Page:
A veteran Guardian columnist just smeared every last Corbyn supporter in a staggering attack
IN MY VIEW
Guardian columnist and Corbyn agitator Polly Toynbee published an opinion piece on the current Labour party leadership battle, on Tuesday – and the levels of condescending obtuseness were staggering. Only to be matched by her detachedness from reality.
Entitled “For the Tories, closed ranks: for Labour, open warfare”, Toynbee’s broad point was that while the Conservatives were getting their act together, as it were, and falling in line behind their new leader, Labour were, and I quote, “a party in freefall”.
Of course, it was too big an ask of Toynbee to forage for a shred of historical context as to why the Labour party were having a very public implosion. No, the columnist and former member of the Social Democratic party (SDP, who attempted to destroy Labour in the 1980s) took the safe option.
She squeezed the “Blame Corbyn” klaxon with all her might.
To be fair to Toynbee, she dedicated half her piece to an admirable take down of Theresa May, the UK’s new prime minister. But then, considering May has a track record worthy of a modern day Enoch Powell, the Guardian columnist was not exactly spoilt for choice. It was Toynbee’s unabashed glee in carpet bombing Corbyn and his supporters with banal, inflammatory and wholly inaccurate jibes and slurs, which probably sticks in the throat the most.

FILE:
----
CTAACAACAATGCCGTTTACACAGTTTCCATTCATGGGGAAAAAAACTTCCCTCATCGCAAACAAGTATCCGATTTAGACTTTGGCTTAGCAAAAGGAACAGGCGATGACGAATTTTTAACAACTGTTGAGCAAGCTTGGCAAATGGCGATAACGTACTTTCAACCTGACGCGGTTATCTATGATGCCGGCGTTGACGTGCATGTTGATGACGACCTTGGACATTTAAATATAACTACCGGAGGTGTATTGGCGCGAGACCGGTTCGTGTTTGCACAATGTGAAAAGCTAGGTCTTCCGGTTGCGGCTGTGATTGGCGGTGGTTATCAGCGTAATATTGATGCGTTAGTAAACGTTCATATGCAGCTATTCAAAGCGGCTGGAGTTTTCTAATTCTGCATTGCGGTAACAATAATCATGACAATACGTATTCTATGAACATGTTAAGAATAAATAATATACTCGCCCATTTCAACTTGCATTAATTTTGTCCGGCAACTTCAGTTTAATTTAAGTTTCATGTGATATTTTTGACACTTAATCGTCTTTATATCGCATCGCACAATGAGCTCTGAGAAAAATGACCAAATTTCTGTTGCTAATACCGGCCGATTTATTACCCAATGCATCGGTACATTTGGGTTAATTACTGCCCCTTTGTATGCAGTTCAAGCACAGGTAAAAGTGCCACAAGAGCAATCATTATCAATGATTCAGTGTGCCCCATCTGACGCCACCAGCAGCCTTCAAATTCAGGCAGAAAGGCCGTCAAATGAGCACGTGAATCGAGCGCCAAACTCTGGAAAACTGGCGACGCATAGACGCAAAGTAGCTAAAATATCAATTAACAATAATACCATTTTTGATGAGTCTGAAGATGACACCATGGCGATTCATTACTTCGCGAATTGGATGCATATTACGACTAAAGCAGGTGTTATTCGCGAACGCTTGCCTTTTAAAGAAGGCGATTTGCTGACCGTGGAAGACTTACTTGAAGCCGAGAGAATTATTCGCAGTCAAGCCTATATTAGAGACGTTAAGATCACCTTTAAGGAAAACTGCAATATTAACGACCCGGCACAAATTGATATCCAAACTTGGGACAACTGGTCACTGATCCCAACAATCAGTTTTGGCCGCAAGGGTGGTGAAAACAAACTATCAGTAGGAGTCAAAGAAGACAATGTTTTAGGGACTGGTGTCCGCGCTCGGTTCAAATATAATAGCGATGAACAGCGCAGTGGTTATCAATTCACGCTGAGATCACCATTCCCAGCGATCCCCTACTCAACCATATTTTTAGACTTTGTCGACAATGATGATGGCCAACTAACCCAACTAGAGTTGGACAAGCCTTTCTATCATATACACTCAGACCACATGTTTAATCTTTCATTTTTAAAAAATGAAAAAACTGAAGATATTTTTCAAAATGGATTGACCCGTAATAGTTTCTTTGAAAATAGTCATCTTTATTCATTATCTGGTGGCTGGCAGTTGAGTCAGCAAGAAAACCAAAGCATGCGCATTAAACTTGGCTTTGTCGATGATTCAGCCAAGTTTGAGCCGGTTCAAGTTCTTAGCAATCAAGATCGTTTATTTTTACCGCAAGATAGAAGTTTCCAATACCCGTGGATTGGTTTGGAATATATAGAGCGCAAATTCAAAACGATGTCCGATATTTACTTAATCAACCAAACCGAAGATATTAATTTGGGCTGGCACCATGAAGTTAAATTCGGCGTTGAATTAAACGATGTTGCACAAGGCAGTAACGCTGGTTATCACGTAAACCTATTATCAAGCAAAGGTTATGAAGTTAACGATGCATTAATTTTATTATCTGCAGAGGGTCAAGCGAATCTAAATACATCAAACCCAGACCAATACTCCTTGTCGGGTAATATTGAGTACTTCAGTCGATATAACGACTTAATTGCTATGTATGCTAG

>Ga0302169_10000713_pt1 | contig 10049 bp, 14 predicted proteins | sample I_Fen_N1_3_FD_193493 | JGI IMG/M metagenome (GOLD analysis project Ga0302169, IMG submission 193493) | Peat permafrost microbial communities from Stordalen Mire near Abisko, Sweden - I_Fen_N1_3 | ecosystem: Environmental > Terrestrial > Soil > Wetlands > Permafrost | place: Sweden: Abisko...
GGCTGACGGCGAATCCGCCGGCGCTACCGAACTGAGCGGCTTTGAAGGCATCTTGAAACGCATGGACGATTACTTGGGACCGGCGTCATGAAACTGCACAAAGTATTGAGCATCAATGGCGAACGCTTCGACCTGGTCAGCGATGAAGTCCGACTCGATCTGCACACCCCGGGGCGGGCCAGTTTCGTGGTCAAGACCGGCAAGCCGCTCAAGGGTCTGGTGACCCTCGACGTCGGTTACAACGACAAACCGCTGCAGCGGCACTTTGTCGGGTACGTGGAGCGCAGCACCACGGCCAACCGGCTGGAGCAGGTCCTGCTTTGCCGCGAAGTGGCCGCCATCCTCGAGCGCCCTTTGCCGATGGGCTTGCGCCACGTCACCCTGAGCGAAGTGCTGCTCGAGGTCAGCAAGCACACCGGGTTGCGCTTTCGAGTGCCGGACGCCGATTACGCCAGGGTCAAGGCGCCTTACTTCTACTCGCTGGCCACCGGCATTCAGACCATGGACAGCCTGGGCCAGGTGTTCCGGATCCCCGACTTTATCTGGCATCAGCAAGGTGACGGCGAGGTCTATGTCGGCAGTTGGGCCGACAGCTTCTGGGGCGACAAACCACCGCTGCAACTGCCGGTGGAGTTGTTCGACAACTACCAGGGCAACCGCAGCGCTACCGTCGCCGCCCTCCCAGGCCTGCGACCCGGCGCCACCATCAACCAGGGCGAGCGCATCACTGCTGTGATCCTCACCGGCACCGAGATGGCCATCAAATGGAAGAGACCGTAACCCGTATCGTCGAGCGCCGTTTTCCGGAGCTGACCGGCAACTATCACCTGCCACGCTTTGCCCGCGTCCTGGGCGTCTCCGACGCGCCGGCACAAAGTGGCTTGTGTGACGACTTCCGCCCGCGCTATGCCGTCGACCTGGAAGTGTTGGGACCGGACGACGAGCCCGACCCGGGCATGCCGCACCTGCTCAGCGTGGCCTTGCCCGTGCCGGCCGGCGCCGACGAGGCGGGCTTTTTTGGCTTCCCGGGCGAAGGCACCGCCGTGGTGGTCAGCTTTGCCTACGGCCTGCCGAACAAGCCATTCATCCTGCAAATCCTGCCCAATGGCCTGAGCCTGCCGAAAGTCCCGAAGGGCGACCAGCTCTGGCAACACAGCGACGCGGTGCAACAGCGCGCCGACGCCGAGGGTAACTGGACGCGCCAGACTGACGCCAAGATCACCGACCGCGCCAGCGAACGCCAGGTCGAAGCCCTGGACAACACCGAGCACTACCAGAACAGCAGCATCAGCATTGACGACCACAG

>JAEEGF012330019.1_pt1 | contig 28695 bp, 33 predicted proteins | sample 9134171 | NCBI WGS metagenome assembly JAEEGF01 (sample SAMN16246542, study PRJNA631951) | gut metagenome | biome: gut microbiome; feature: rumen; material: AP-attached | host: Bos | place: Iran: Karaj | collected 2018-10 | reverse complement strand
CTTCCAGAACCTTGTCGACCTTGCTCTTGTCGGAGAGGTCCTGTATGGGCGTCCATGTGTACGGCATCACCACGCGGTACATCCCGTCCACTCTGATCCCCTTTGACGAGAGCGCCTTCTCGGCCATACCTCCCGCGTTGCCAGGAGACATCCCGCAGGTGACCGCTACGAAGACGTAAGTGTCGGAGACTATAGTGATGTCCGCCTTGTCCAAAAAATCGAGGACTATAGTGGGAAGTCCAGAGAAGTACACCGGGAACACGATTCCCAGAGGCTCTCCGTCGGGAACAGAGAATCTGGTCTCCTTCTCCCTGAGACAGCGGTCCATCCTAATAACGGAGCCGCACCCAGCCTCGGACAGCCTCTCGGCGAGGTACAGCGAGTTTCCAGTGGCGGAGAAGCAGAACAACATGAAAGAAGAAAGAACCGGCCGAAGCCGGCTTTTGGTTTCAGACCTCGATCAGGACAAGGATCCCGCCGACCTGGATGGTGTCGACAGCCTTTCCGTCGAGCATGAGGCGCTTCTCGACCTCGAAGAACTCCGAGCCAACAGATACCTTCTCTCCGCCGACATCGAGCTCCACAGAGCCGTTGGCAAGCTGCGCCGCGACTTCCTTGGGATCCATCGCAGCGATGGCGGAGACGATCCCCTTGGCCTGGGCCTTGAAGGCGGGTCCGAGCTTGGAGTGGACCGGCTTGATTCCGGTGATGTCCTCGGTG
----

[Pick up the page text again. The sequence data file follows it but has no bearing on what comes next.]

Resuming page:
She began by criticising Corbyn’s lack of defence against the Tories last week, on a crucial debate and vote on employment tribunals:
So outrageously inept is Jeremy Corbyn’s regime that Labour failed to mount a fight last week against the £1,200 charge for employment tribunals, which has seen a 70% fall in claims. Richard Burgon, the new shadow lord chancellor, simply missed its huge significance, and with no whip the government won by an astounding 135.
Firstly, here inferring that Burgon “missed its huge significance” is purposefully misleading. The MP for Leeds East was, firstly, at the Commons debate on the 4 July. Secondly, he and other Labour MP’s (including those who do not support Corbyn) made a robust defence. Thirdly, this was what’s called an “estimate day” debate, where it is traditional for the opposition to abstain.
But Ssh! Toynbee doesn’t want you to know any of that! She also doesn’t appear to want you to know she is manipulating the truth, either.
Her claim of the government “winning” by an “astounding 135” on the debate is intentionally devious. The Labour benches were whipped in advance, and the decision to abstain was taken while some of the Shadow Cabinet (who later resigned) still held office. All Corbyn and Burgons’ fault this was not.